In Belize, there are many who make their livelihood by fishing, but with everything there are restrictions and policies to ensure sustainability and proper usage. Fishermen who are still in the habit of using gill-net is one of those instances where best practices and sustainability are not being taken into consideration. The Belize Coalition for a Sustainable Fishery has been trying to ban gill-net since it does not promote sustainable fishing. The Belize Coalition for a Sustainable Fishery is made up of the Turneffe Atoll Trust, Oceans Belize, the Belize Federation of Fishers, Mar Alliance, the National Belize Sportfishing Association, and the Belize Game Fish Association. The coalition has been trying to establish an alternative to gill-nets that will support sustainable fishing. On The Morning Show, Alex Anderson, the Executive Director for Turneffe Atoll Trust explained that in order to do this, the coalition needs to identify the commercial fishermen who currently use gill-net in order to work with them in establishing an alternative to gill-net, but so far their efforts have been futile.
Alex Anderson – Executive Director for Turneffe Atoll Trust: “Our primary objective right now is to ensure that we collect all the information necessary as it relates to the Gill net issue. We as a coalition, our goal is to see complete net band in this country and I want to try to use four key areas which we use to look at this issue. I am not talking about any particular order but when we talk about Gill net, we want everybody to be very objective, let’s talk about jobs, how many jobs are we talking about, let’s talk and when we think about these things I want us to think about it as Gill net users, commercial fishermen because commercial fishermen represents Gill net users and others that do not use Gill net because they understand the destructiveness of this gear. Secondly I want us to think about; sorry to backtrack a little bit so we have those two. Gill net fisheries, commercial fishers but we do not want to exclude sport fishermen because the Sport Fishing Industry is also a large industry in Belize and so those are the three key areas that we want to think about, thats the other three points. The other key point is that lets look at economics you know how much money is being generated annual by each sector for the Belizean economy, third let’s think about the sustainability aspect of the gear, is it sustainable, is it something that we ought to be using on a global perspective towards sustainable, more gear that is less destructive, less by catch and lastly this is really not the least important point but this is the most important point: figuring out what type of alternative and compensation package would be appropriate for the fisherman.”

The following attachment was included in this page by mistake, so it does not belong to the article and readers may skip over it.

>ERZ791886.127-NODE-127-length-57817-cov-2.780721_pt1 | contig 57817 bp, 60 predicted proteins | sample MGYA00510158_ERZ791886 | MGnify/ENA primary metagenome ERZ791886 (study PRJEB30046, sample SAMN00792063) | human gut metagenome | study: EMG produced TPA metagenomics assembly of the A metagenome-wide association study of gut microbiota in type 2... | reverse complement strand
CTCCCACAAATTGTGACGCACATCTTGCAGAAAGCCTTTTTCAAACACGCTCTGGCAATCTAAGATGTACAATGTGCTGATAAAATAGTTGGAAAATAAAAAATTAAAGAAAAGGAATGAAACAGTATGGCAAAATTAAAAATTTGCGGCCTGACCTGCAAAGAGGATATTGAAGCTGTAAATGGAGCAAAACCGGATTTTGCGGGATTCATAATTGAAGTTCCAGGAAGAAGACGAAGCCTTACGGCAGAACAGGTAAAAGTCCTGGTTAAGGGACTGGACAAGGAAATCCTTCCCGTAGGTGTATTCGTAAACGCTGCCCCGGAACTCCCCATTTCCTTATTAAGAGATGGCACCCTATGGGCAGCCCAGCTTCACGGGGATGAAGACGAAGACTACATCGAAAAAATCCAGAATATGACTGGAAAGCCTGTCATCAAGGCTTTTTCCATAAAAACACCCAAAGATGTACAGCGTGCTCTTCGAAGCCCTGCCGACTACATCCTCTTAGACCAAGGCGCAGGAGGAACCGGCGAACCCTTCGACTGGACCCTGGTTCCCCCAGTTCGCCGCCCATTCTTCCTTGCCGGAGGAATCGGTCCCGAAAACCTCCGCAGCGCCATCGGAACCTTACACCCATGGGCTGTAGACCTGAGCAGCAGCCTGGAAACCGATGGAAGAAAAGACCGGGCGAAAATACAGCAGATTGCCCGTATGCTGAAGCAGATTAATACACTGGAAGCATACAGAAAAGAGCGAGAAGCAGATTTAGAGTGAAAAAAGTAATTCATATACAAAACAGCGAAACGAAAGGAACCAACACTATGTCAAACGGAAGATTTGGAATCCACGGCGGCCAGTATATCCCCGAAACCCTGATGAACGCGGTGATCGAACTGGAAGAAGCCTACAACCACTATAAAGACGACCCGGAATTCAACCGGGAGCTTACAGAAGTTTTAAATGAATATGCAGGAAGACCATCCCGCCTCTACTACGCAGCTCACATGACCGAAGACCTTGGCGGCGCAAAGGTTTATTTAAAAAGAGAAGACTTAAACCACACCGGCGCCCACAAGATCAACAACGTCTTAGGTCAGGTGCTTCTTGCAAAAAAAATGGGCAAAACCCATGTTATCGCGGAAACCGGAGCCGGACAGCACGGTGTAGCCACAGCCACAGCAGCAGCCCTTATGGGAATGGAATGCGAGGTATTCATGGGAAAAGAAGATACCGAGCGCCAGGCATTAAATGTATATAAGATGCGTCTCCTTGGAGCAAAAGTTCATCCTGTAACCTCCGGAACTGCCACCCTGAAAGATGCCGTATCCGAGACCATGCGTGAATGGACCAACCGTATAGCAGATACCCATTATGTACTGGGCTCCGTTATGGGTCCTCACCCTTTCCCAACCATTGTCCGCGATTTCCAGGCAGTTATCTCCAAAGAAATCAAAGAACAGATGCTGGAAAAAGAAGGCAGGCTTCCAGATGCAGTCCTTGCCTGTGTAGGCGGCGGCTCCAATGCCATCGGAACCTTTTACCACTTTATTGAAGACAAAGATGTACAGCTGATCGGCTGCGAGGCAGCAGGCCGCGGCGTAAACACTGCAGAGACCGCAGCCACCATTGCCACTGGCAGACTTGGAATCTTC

Gill-nets often entrap other types of fishes not being targeted hence the reason why it is so harmful to the fishery sector. Nigel Martinez, the Director of the Belize Federation of Fishers also reiterated how difficult it has been to obtain the list of fishers.
Nigel Martinez – Director of Belize Federation of Fishers: “At the first task form, Gill net task force meeting, I had requested the hundred and ad plus Gill net fishers, we wanted to know who these fishers are because our role as the BFF, we want to ensure that we do a survey to find out who these individuals are, how many people are going to be affected, prepare them for the transition role and to ensure that the benefit, the alternative livelihood comes from them and it’s not a top down approach but a bottom up approach and we have been denied that list, we have requested both formally and informally and we have to date not receive a response as to who these people are and like what Alex said if we are unable to know who these hundred and ad Gill net Fisheries are. It is going to make our task a little more difficult in order to do an assessment.”
One hundred and sixty-nine fishermen are currently licensed with the Belize Fisheries Department to use gill-nets.